Labour behind by 25%

I generally don’t comment on every single poll on the blog, preferring to do monthly commentary in my newsletter, but tonight’s One News Colmar Brunton can’t be ignored. The last time any party made 56% or higher in a Colmar Brunton poll was in September 1990 when National got 59%. Labour last got 56% or higher in this poll in July 1987.

On the ON/CB results, the seats in the House would be:

National 70 (+22)
Labour 38 (-12)
Maori 4 (nc)
ACT 1 (-1)
NZ First 0 (-7)
United Future 1 (-2)
Greens 7 (+1)
Progressive 1 (nc)

Total 122

Based on the above, Labour will be losing a dozen incumbent MPs, but not to bring in new blood – just through lost seats. They would need to lose around 20 MPs to actually bring in significant new blood.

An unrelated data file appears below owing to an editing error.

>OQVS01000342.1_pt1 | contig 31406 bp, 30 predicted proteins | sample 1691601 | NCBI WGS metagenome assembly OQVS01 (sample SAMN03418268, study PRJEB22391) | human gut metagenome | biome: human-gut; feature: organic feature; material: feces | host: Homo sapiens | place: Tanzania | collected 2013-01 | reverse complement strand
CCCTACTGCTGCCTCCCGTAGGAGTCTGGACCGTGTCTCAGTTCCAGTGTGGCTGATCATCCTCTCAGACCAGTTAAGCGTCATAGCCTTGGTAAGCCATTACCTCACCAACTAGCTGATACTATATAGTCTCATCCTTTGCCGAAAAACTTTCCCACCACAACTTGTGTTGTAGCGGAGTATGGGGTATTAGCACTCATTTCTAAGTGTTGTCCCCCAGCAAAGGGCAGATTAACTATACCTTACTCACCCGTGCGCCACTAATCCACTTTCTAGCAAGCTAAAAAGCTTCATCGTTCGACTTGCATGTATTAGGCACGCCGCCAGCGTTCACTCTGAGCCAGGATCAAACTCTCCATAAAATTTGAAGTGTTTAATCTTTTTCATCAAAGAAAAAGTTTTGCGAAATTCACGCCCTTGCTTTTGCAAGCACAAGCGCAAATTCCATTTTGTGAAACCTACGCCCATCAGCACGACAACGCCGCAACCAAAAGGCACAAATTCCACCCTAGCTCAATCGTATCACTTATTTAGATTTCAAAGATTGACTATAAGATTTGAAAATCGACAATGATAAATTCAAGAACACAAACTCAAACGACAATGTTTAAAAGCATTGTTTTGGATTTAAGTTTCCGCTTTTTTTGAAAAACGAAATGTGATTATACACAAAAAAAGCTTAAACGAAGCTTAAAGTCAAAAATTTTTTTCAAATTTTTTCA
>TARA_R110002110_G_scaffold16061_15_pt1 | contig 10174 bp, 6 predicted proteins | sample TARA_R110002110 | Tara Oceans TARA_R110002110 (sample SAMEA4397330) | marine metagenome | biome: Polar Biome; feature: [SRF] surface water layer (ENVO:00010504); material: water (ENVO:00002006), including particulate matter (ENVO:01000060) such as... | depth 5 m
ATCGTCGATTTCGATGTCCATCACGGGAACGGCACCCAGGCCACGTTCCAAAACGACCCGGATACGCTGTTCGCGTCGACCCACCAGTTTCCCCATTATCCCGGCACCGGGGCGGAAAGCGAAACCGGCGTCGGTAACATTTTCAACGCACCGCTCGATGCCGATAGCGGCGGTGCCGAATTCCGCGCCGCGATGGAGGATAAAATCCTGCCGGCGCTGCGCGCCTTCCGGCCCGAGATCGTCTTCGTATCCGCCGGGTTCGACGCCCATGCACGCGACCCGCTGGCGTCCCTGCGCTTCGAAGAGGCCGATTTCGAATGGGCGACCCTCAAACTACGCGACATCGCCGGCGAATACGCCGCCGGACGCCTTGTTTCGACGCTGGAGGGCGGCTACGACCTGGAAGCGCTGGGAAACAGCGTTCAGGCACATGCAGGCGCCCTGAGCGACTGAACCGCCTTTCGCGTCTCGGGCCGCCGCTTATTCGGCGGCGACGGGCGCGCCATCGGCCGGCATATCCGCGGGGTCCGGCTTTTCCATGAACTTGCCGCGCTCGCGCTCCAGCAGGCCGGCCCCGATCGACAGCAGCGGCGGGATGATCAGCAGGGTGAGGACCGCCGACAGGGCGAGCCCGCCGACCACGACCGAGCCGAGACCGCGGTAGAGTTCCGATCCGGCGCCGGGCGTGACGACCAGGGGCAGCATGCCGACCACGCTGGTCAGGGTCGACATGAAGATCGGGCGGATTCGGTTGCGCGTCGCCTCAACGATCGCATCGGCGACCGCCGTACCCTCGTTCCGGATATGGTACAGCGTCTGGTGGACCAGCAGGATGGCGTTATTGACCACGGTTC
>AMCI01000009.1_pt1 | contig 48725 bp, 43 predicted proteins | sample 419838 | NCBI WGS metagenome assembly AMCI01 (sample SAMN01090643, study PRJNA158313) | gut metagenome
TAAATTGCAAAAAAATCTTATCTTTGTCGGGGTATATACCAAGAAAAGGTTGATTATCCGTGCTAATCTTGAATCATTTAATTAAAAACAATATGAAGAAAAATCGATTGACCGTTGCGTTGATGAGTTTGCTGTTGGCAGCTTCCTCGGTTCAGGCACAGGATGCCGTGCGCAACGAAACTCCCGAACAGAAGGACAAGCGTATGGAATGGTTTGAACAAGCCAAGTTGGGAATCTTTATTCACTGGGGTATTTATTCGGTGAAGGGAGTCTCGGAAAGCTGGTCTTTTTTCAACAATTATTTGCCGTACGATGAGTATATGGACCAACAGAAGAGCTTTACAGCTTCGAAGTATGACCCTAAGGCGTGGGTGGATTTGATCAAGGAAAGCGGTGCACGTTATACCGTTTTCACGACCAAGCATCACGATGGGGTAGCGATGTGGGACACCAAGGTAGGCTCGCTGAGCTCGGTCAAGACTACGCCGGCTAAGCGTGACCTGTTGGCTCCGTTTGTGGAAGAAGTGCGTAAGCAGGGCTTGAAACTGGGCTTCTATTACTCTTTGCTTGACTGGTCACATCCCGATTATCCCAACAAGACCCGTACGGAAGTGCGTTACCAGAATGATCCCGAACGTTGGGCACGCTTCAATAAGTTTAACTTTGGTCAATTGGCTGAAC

National would have the problem of having every single list candidate making it into Parliament. That would send a collective shudder through Caucus.

Now I should state the obvious. There is no way there will be an election result like this. ON/CB polls tend to be more positive than others, and a lead of this magnitude can’t be maintained. But when the lead ranges from 12% to 25%, that’s all very grim for the Government.

Clark’s preferred PM rating of 27% is a long way down from her high of 52% in June 2002. It is the lowest she has been in that poll, since she became PM. The last time a PM trailed by 11% or more was Jim Bolger in October 1997.

The budget hasn’t provided any immediate assistance to the Government. In fact the vindictive cancelling of the 2005 announced tax cuts may have contributed to the decline.